It is imperative for practitioners, facilitators, and educators to comprehend the need to incorporate the perspectives and voices of those who are incarcerated in their work. The authors demonstrate that listening to incarcerated voices through songwriting can provide meaningful interactions between inmates and their peers, whilst also providing an outlet for self-expression. As the authors explain, “[w]hat was once a spark of an idea inside one incarcerated person’s heart becomes embodied in a group of singers and heard by an audience of listeners”(Cohen & Duncan, 2022, p. 127). Such activities like choral music foster social embodiment by providing an opportunity for those behind bars to find purpose, acquire new skills such as learning new languages, establish relationships, leadership, and respect whilst learning musical skills (see p. 92). Furthermore, the reader can expect to be engaged through narratives from incarcerated individuals’ participation in these activities, allowing us to understand struggles through their own stories - something that can serve as an important source of insight when creating, tailoring, and developing musical programs in prison for embetterment.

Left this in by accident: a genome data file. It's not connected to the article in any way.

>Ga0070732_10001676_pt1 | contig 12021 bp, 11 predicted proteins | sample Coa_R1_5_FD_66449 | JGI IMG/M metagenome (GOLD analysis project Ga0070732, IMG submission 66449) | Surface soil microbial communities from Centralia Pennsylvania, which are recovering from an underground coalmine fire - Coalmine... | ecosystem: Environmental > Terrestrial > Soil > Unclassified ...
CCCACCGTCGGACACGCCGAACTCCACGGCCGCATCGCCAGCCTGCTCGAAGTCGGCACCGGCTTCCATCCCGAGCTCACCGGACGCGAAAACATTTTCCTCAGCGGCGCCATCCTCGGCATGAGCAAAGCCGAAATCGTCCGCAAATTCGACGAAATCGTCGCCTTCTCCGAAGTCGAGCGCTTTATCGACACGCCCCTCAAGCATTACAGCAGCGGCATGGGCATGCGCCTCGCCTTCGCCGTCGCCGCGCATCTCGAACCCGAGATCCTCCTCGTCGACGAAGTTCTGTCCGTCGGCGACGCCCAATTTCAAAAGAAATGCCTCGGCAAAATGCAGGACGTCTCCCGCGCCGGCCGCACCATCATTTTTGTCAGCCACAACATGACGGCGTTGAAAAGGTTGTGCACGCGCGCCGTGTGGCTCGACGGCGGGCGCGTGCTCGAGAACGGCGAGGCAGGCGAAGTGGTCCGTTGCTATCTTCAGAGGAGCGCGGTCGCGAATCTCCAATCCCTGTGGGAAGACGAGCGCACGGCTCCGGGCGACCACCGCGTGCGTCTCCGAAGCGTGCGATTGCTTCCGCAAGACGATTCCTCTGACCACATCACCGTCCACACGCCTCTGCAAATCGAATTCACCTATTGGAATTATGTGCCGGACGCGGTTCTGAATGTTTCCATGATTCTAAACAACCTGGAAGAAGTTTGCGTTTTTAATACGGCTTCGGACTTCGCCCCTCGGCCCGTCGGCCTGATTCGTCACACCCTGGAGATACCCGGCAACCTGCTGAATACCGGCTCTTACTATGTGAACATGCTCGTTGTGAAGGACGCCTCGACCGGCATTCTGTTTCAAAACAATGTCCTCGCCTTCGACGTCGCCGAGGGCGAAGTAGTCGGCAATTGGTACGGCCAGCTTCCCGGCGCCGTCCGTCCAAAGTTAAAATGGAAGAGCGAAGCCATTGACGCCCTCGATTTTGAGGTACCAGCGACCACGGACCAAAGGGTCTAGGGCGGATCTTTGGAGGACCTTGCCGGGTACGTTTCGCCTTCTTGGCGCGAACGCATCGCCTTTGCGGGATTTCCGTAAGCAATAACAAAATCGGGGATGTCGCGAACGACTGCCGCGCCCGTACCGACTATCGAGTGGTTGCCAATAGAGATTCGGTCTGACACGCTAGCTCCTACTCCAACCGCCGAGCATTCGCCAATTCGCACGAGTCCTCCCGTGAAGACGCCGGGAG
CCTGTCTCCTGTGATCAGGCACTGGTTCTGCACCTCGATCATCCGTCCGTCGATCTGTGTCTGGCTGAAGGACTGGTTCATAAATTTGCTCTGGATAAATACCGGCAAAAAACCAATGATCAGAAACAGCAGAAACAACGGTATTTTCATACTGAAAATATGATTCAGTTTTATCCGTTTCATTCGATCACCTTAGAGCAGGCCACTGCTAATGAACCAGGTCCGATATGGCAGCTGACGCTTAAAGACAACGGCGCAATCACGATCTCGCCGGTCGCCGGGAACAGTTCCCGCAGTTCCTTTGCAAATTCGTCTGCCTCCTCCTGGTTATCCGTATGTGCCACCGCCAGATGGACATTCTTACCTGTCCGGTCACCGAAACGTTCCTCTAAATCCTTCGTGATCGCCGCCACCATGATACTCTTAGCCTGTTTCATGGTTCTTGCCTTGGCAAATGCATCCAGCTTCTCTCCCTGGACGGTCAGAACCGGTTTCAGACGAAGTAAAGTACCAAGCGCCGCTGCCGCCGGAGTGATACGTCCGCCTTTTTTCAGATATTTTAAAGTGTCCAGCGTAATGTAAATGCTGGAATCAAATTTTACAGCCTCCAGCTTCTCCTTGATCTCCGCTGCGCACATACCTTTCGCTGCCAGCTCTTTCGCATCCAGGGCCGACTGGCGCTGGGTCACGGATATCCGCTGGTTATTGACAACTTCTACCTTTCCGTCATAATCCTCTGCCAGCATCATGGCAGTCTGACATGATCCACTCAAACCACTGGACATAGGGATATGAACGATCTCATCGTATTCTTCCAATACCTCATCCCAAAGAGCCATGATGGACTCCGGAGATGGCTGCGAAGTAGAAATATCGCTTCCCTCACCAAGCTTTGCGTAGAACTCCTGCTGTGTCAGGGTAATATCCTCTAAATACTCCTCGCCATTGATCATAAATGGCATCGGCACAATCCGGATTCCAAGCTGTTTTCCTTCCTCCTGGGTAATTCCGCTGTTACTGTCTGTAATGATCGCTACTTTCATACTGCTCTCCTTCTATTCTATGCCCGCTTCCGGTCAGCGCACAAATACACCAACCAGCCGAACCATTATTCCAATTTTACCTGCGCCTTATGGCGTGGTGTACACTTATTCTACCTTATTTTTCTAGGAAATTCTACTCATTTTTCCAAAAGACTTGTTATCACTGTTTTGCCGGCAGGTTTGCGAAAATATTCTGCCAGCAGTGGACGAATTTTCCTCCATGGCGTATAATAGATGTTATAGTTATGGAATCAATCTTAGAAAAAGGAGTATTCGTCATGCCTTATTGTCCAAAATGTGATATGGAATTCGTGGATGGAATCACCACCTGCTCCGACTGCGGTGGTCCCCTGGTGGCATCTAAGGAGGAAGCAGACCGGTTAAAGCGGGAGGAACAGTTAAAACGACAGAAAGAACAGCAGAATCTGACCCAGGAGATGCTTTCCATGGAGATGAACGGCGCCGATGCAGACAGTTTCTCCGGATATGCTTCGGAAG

The book comprises six chapters, weaving together years of research with the narratives and lyrics of incarcerated individuals to illustrate both the detrimental impact of carceral contexts as well as instances of joy and hope (Cohen & Duncan, 2022, p. 107). The book begins with a detailed historical account in the introduction, providing a strong foundation for any new reader to the topic of U.S (or western) prison systems. This orientation to the prison industrial complex, the 'school-to-prison pipeline', and the war model of prison along with the disparities of western prison systems and laws clearly situates music in such spaces as something of a humanising anomaly. The tensions that arise between institutional structures and norms and the creative, collaborative practices of music-making described in the book raise questions that are pertinent to music educators beyond the particular context of prisons, two of which we attend to in this review: whose music? And music for whom?


Whose music?

Which, or whose, musical repertoires and activities are included in formal music education contexts are a familiar concern, extending also to questions of how to include students’ own voices, expressions, and musical worlds. The increasing emphasis of formal music education on student agency is arguably more complex in prison settings, where songwriting and music as a resource for personal expression may be one of the few arenas in which participants can “enact their subjectivity”, explore who they are and who they are becoming, “even in and against an objectifying space” (Shieh 2010, 34). Cohen and Duncan (2022) explain,

From our examination of a wide variety of songwriting programs and our research on songwriting in a men’s prison, it is clear that when incarcerated individuals have access to the means to create original lyrics and songs, they are able to process difficult emotions, reflect on their life journeys, communicate feelings for family members, and share personal stories, metaphors, and humour (p. 126).